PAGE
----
It’s a crisis waiting to happen according to those in the know, but like the patients they work on — ambulance services and counties across the country are trying to save the emergency services system. The issue? A rapidly decreasing pool of paramedics throughout the state.
“We’re competing against numerous other job markets from nurses, to physicians assistant to med schools,” explained Jeff Boyd, the head of Livingston County’s EMS. “All those jobs are available to our young folks so we’re trying to get to them and engage them early and get them into a program.”
Boyd points to a disheartening statistic, three years ago roughly 1,200 paramedics were trained in Michigan. Last year that number dropped to around 250. The question quickly becomes: Who is going to help when a 9-1-1 call goes out to someone who’s been in a crash, shot, or suffers a heart attack.
In Livingston County they’re trying something new, inside their new headquarters they’re running a paramedic class that trains EMTs to take the next step. In Michigan a lot of ambulances run trucks with an EMT that’s paired with a paramedic, so ensuring they have at least one per truck is important. The training doesn’t stop there, though. They’ve also started programs in all five high schools throughout the county that allows high schoolers to take classes to learn how to be an EMT, once they graduate they’re one test away from being job-ready.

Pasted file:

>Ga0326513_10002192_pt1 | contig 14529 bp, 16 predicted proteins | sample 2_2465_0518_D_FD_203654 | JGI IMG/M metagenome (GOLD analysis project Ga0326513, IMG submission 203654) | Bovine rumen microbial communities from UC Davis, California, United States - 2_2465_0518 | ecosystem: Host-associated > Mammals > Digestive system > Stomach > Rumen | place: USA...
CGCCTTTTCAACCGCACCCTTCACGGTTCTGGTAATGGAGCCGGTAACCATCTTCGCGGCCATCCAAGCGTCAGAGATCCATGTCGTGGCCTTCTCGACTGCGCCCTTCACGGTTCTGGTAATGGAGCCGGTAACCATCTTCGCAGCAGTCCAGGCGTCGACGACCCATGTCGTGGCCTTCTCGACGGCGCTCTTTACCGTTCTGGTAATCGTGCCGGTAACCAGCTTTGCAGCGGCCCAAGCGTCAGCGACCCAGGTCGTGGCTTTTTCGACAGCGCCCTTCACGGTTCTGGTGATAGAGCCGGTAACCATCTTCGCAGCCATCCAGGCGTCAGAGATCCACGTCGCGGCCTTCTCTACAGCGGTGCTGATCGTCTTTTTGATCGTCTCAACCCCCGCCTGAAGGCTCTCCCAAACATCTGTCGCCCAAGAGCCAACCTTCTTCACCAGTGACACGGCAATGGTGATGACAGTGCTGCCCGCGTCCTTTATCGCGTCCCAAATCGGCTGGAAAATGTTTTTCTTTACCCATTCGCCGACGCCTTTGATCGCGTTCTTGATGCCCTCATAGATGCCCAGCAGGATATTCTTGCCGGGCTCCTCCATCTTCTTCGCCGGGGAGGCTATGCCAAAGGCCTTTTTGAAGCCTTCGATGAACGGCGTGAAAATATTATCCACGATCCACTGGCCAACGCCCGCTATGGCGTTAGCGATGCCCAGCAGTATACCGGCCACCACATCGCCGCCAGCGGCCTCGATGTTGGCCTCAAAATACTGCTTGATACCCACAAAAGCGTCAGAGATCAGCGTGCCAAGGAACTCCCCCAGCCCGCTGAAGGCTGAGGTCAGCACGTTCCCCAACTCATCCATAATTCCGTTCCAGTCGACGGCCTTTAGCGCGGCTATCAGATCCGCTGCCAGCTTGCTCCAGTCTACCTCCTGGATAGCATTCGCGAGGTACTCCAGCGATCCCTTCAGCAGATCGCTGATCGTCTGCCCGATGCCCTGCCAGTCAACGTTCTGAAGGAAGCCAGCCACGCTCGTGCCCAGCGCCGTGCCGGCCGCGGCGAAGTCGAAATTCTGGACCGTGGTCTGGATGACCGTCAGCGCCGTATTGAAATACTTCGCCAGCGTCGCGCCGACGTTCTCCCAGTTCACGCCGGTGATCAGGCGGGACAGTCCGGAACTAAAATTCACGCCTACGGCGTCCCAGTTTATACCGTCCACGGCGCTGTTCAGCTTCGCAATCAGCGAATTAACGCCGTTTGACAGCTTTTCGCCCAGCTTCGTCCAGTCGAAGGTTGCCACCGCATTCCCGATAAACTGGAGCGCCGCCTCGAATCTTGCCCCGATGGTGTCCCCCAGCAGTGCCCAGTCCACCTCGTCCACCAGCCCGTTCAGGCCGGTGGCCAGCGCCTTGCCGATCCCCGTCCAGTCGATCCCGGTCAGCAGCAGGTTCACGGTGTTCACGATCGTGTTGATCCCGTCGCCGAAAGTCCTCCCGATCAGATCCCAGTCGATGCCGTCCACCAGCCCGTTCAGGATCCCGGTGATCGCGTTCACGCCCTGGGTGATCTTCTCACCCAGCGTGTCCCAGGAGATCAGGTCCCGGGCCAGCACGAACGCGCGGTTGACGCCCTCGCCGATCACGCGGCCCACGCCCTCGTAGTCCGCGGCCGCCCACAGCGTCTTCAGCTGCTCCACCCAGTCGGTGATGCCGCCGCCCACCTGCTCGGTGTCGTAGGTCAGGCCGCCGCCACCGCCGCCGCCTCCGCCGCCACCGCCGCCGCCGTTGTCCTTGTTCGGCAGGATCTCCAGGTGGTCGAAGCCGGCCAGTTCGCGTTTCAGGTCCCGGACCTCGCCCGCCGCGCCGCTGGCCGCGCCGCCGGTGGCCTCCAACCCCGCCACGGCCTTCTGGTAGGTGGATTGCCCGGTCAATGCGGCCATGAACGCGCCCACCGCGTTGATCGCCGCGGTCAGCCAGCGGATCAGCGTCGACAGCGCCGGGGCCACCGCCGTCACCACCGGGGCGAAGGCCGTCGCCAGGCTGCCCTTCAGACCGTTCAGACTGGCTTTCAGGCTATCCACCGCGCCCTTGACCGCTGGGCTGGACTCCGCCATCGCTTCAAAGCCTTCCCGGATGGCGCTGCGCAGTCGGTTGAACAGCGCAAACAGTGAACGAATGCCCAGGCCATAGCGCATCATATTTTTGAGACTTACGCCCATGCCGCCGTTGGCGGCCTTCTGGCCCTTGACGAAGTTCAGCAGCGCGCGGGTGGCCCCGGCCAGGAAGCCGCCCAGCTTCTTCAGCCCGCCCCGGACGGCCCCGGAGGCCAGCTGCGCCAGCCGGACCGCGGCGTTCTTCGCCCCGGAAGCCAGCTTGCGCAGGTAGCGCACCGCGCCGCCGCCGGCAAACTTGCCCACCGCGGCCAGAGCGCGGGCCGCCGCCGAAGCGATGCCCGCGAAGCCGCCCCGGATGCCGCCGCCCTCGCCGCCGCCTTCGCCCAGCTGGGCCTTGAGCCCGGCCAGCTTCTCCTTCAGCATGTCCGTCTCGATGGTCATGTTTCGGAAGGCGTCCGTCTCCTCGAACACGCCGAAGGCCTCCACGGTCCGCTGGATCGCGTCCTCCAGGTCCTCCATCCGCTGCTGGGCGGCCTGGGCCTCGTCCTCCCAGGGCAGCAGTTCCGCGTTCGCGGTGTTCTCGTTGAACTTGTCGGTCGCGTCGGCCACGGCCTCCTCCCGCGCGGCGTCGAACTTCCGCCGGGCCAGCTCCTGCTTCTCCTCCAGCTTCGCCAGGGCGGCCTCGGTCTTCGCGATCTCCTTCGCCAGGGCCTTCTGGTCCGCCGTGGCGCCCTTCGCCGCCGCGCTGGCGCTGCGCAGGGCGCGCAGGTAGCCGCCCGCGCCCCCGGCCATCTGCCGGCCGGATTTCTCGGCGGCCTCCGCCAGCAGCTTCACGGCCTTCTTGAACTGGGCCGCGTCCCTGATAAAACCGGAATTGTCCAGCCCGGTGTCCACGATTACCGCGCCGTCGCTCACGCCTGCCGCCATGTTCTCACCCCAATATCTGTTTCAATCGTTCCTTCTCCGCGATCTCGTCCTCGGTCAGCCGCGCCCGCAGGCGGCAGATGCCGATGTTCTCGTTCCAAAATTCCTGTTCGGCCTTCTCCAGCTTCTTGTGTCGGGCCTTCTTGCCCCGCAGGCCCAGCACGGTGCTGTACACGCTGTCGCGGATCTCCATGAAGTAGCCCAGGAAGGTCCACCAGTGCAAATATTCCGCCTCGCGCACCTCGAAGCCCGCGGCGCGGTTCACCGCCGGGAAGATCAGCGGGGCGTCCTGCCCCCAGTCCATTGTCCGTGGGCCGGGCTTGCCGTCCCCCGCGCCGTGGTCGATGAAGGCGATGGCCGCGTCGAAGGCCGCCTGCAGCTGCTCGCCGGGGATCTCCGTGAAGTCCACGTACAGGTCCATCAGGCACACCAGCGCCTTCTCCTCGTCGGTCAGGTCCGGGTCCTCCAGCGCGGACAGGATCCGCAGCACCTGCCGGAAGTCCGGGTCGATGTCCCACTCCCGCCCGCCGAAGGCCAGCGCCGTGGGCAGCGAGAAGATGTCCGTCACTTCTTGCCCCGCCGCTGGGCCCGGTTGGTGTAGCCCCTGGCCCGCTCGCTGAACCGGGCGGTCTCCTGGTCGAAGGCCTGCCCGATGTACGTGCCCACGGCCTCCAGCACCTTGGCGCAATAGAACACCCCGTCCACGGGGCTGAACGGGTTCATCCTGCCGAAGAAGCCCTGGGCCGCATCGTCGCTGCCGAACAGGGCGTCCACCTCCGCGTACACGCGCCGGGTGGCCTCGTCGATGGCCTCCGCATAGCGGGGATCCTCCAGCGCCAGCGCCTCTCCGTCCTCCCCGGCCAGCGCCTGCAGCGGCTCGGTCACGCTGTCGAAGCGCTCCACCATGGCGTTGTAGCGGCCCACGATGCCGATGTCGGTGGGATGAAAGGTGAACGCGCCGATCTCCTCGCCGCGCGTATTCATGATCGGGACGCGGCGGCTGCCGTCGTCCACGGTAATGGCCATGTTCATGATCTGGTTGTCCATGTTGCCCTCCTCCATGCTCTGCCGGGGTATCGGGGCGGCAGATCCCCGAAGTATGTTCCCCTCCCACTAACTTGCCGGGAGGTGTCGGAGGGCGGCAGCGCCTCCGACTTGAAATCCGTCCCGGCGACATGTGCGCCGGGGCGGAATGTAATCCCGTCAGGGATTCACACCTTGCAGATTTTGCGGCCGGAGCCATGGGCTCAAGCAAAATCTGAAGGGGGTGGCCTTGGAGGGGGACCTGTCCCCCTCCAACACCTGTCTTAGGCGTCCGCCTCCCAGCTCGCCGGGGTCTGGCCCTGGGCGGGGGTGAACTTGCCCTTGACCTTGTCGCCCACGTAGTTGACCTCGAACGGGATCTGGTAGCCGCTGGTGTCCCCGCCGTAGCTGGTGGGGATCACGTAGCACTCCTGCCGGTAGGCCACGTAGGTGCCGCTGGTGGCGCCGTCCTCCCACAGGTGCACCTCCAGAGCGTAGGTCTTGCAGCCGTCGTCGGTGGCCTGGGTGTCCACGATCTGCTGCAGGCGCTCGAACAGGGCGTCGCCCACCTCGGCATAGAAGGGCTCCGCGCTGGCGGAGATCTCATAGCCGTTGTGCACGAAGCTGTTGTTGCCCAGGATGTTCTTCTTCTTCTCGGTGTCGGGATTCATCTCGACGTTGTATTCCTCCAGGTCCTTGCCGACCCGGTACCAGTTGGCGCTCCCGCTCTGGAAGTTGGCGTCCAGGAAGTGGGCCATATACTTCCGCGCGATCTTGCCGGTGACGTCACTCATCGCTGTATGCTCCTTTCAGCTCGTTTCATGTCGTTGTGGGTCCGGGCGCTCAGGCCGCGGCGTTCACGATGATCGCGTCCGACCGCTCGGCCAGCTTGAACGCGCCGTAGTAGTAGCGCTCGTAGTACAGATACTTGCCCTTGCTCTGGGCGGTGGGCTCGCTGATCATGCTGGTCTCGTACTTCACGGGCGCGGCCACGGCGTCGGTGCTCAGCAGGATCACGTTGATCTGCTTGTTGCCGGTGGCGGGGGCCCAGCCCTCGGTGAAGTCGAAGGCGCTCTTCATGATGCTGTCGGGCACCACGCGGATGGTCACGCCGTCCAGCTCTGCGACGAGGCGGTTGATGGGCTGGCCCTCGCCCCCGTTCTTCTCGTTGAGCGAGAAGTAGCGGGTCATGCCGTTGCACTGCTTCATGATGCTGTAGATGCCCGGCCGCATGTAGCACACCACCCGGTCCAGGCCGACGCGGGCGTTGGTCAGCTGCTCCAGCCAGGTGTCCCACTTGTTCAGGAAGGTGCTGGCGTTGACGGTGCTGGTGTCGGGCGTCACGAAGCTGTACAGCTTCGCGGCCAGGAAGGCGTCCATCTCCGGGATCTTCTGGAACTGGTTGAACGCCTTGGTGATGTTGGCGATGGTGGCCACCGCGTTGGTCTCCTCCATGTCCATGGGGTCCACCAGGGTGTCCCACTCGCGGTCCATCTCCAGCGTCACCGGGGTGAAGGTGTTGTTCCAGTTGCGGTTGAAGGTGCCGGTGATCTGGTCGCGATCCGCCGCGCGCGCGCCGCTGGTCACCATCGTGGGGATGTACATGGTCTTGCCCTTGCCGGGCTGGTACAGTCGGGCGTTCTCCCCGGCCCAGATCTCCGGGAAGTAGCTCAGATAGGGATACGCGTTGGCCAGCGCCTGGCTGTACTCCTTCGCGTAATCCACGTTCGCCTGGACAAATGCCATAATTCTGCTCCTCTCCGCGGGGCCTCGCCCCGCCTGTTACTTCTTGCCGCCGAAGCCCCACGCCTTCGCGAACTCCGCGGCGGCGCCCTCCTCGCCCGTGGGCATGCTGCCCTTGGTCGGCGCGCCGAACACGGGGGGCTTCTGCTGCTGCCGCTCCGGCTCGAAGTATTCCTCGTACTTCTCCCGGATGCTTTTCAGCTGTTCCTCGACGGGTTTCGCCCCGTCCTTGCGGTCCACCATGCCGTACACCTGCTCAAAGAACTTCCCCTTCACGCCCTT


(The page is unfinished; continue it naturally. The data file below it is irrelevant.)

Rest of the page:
“So far it’s working good,” explained Boyd. “We’re on a hiring spree right now. We’ve hired 10-12 EMTs. Some from our EMT program in the high schools, some from other services. Our goal is to get them in and train them up to be paramedics within two years.”
That’s important because while getting paramedics in the doors is essential, retaining them is getting harder too. Boyd told 7 Action News that the economy is putting a pinch on them like other businesses. There is a hope that by training high schoolers to be prepared to walk in the door as EMTs will help part of the problem, once they’re in the doors he can pay half the cost it takes them to become a paramedic, on-the-job training that he hopes will lead to some retention.
According to the Michigan Department of Health and Human services, the average salary for an EMT in Michigan is $30,000 a year. A paramedic averages around $39,000 a year, a position that requires roughly 21 months of training to take the step up from EMT.
While Boyd noted a number of new hires they’re still looking for more EMTs and paramedics, you can find available jobs for both EMTs and paramedics online.
The state also has details on training programs around the state that can prepare you for jobs that are currently in high-demand.